Have you heard of sofrito before? Here’s a hint — if you aren’t familiar with the name, you’re almost certainly familiar with its flavor.
Sofrito is an indispensable seasoning used as the base in many Latin Caribbean dishes. Defined as an aromatic mix of herbs and spices, it is used as the secret ingredient to flavor beans, rice, stews, vegetables, meats, and fish in Cuban, Dominican Republican, Mexican, Puerto Rican, and Spanish cuisines. Recently, the word has become more familiar to the American public now that the fast-casual chain, Chipotle Mexican Grill, offers sofritas made out of braised tofu as one of its vegetarian options.
While Sofrito mixtures range in flavor and color depending on specific regions — it may be a vibrant red, deeply rich orange, or green, and can taste either mild or very pungent — it’s a mainstay in Latin Caribbean dishes because it establishes your upcoming meal’s foundation of flavor.
Even though preparation techniques for sofrito will vary depending on regional cuisine, typically sofrito is comprised of aromatic base ingredients that are chopped into very fine pieces, and then braised or sautéed in cooking oil.
Base sofrito seasonings are typically comprised of ingredients like garlic, onions, green, orange, and red bell peppers, tomatoes, annatto seeds (also called achiote seeds), cilantro, Mexican oregano or parsley.
While Cajun cookery uses the merged flavors of the Holy Trinity to serve as the underpinning of the majority of its recipes (much in the same way the French use mirepoix), but what’s unique about sofrito is that it need not only serve as the base of Latin Caribbean recipes — it can also be used almost as a garnish in some Latin American and Spanish dishes!
Regional Sofrito Breakdown
Sofrito is used in a variety of different cuisines to enhance the complexity of flavors in a medley of dishes. Here’s a breakdown of how some traditionally use sofrito.
In Spain, a sofrito is typically mild and sweet, and made with onions, bell peppers, garlic, and olive oil. You’d see it incorporated into seafood stew. Try this recipe for Jackfruit Ropa Vieja (a Ropa Vieja is a well-known Spanish stew) to see how sofrito seasoning is used in action!
In Puerto Rico, sofrito traditionally errs toward slightly spicy or pungent flavor profiles, as it is made with cilantro, recao leaves (recao is an herb known as “broad leaf” or “spiny coriander”, and is similar to cilantro), aji dulce (a variety of sweet perennial peppers found in Latin America and the Caribbean), and annatto seeds. Puerto Rican sofrito is traditionally sautéed lightly in either lard or olive oil and then added to a braised protein such as chicken or fish, although it is also added to stewed beans. This article further explains how to use sofrito in delicious Puerto Rican stewed beans.
In Cuba, sofrito is made with onions, garlic, and aji dulce, and traditionally features an almost milky flavor. You will find sofritos in a host of different Cuban recipes. They will be used as flavor enhancers in soups and stews, beans, casseroles, and rice-based dishes, as well as sauces for proteins like chicken, pork, and grilled beef. Check out this recipe for Cuban Lentil Soup With Baked Plantains and Lemon Crema for an example of how to use sofrito in plant-based Cuban cuisine.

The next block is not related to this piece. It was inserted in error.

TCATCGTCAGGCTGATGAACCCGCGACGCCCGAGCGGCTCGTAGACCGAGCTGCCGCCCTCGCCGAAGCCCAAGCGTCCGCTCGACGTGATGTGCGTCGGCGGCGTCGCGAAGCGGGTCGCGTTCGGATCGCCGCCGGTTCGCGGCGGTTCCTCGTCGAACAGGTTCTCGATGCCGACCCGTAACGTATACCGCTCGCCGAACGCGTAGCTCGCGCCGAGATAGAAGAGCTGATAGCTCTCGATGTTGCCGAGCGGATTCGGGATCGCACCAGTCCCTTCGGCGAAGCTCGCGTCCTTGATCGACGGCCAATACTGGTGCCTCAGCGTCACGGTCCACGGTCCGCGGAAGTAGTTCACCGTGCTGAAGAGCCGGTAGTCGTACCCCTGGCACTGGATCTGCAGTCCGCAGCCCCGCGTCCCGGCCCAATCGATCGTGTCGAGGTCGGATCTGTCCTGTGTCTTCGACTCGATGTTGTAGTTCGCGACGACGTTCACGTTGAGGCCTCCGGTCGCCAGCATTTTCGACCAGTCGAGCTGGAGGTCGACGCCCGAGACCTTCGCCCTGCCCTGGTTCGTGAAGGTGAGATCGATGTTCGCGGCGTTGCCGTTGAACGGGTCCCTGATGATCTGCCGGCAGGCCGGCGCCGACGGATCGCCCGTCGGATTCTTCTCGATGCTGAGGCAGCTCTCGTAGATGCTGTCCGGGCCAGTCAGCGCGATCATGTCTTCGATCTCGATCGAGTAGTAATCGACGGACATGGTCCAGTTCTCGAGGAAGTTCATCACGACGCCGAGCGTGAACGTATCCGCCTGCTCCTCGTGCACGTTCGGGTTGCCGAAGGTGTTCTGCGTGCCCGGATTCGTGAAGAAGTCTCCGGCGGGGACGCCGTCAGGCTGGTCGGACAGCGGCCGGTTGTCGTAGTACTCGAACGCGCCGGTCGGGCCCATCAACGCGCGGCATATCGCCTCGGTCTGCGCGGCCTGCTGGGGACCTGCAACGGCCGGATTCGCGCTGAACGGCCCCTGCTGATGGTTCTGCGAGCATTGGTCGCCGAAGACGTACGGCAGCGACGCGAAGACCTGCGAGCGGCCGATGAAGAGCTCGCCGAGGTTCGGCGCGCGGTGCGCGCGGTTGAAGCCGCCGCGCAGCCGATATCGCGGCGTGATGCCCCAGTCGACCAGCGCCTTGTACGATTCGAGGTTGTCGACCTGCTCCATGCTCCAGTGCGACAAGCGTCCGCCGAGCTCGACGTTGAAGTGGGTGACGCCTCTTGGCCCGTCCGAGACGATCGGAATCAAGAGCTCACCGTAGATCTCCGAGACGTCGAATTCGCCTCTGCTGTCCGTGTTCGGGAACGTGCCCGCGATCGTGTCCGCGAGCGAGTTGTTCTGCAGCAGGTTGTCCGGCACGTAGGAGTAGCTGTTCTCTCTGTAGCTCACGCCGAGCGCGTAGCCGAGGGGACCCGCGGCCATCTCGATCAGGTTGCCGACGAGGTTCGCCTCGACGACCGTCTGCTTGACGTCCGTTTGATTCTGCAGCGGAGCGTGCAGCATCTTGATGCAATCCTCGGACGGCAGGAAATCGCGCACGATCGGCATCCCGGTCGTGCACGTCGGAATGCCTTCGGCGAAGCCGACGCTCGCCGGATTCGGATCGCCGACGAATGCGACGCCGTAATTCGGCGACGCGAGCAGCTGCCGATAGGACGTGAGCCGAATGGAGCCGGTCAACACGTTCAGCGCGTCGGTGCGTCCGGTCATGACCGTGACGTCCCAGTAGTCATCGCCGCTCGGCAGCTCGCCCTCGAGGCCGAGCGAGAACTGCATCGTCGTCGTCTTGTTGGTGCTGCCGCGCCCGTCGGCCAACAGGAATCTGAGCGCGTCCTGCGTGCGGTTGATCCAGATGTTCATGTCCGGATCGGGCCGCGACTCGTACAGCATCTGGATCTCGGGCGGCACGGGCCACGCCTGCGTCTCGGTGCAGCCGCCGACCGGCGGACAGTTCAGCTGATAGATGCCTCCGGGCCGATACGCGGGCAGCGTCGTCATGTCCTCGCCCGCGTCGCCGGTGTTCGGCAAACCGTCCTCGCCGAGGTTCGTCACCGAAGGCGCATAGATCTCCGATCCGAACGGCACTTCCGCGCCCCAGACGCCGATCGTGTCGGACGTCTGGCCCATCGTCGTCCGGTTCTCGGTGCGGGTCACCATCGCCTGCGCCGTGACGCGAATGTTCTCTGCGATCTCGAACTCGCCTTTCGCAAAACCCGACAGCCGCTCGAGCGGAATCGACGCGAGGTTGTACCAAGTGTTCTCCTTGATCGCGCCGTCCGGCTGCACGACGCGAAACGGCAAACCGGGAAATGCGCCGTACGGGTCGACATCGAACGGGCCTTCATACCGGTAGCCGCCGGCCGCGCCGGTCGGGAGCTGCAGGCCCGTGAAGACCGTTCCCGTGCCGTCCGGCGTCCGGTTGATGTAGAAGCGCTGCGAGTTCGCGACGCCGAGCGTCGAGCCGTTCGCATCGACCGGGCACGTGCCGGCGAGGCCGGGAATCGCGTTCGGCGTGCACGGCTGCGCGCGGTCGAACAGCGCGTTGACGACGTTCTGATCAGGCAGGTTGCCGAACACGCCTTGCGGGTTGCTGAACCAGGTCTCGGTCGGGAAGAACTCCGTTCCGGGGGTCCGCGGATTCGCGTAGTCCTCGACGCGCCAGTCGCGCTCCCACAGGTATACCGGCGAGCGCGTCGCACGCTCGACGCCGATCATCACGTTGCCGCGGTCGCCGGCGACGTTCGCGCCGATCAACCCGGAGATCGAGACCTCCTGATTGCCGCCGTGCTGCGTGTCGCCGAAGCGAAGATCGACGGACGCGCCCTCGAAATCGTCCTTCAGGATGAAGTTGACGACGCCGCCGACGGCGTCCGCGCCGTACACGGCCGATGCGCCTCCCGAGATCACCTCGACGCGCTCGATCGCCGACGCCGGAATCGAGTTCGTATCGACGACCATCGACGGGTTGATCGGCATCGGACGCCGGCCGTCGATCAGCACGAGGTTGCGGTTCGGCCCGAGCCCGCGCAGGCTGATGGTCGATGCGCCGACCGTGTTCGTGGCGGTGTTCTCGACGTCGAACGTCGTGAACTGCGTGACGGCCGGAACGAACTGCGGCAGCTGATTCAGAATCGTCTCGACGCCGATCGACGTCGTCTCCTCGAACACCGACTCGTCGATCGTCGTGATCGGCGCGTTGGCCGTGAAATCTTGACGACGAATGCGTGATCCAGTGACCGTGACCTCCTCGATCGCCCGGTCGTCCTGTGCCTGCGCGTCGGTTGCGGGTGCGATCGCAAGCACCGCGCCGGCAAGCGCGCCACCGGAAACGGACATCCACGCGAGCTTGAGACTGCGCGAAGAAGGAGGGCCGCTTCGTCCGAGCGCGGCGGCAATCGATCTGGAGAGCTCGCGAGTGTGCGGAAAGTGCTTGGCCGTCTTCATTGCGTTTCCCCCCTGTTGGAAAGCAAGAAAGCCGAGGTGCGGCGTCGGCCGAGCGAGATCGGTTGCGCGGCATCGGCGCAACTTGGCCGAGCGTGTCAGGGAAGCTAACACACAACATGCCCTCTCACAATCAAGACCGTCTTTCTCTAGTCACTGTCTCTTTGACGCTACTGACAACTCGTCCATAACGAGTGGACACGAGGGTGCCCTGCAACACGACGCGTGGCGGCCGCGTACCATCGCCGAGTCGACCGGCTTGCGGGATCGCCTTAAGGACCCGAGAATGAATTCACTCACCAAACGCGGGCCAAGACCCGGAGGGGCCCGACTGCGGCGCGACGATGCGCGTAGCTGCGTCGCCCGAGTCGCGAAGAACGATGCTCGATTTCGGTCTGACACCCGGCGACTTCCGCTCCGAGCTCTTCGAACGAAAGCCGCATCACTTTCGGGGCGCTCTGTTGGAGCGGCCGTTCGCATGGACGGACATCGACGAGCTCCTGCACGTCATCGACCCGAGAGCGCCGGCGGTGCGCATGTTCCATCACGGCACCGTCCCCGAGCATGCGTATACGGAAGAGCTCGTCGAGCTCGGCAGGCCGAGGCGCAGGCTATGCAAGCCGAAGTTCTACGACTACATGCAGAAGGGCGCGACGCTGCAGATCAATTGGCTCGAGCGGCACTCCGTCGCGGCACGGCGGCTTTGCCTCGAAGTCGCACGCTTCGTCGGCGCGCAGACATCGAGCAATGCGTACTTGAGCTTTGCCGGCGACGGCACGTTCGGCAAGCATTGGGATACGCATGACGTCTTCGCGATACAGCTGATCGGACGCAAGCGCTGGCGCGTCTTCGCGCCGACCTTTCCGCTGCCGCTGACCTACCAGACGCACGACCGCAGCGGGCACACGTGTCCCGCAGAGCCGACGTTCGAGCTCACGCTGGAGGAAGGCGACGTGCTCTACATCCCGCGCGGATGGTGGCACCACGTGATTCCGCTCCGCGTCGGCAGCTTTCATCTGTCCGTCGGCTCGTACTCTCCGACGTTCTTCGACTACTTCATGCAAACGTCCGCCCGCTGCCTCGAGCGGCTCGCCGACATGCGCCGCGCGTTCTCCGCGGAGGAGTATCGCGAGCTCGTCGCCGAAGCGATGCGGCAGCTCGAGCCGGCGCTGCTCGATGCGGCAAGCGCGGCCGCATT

In the Yucatan peninsula of Mexico, sofritos are often hot and spicy and are made from roasted garlic, cumin, black pepper, and habanero peppers. Check out these gluten-free Spicy Tofu Sofritos to get an idea.
How to Make Your Own Sofrito
Ramon grosso dolarea/Shutterstock
Gather the ingredients you’d like to use in your particular blend. If you’re making Puerto Rican sofrito, for example, you’ll want plenty of bell peppers, garlic, yellow onions, cilantro, sweet peppers, and olive oil.and then chop them all up into sizes that are manageable enough to fit inside of either a blender or a food processor. If you don’t have one of those devices, don’t worry — you can just very finely dice and mince all of your ingredients! Just
Next, peel your garlic if necessary, and then chop your ingredients all up into sizes that are manageable enough to fit inside of either a blender or a food processor. If you don’t have one of those devices, don’t worry — you can just very finely dice and mince all of your ingredients! Just make sure to remove the seeds and tough stems from your mix so that your finished sofrito has a nice consistency.
As you’re blending, add a tablespoon at a time of liquid, such as water or a vegetable oil (we suggest olive oil). Your final sofrito blend should have the same consistency as a pesto.
Finally, store your sofrito mix in air-tight glass jars. Sofrito will keep in the refrigerator for about a month, while frozen sofrito will keep in your freezer for two to four months, or longer.
For more great seasoning and flavoring tips, we suggest reading up on How to Braise Your Food for Maximum Flavor as well as learning a little more about umami, and how adding it to your meals will raise their flavor complexity.
If you’re interested in more delicious vegan recipes, then we highly recommend downloading our Food Monster App, which is available for both Android and iPhone, and can also be found on Instagram and Facebook. The app has more than 8,000 plant-based, allergy-friendly recipes, and subscribers gain access to ten new recipes per day. Check it out!
Lead image source: Ramon grosso dolarea/Shutterstock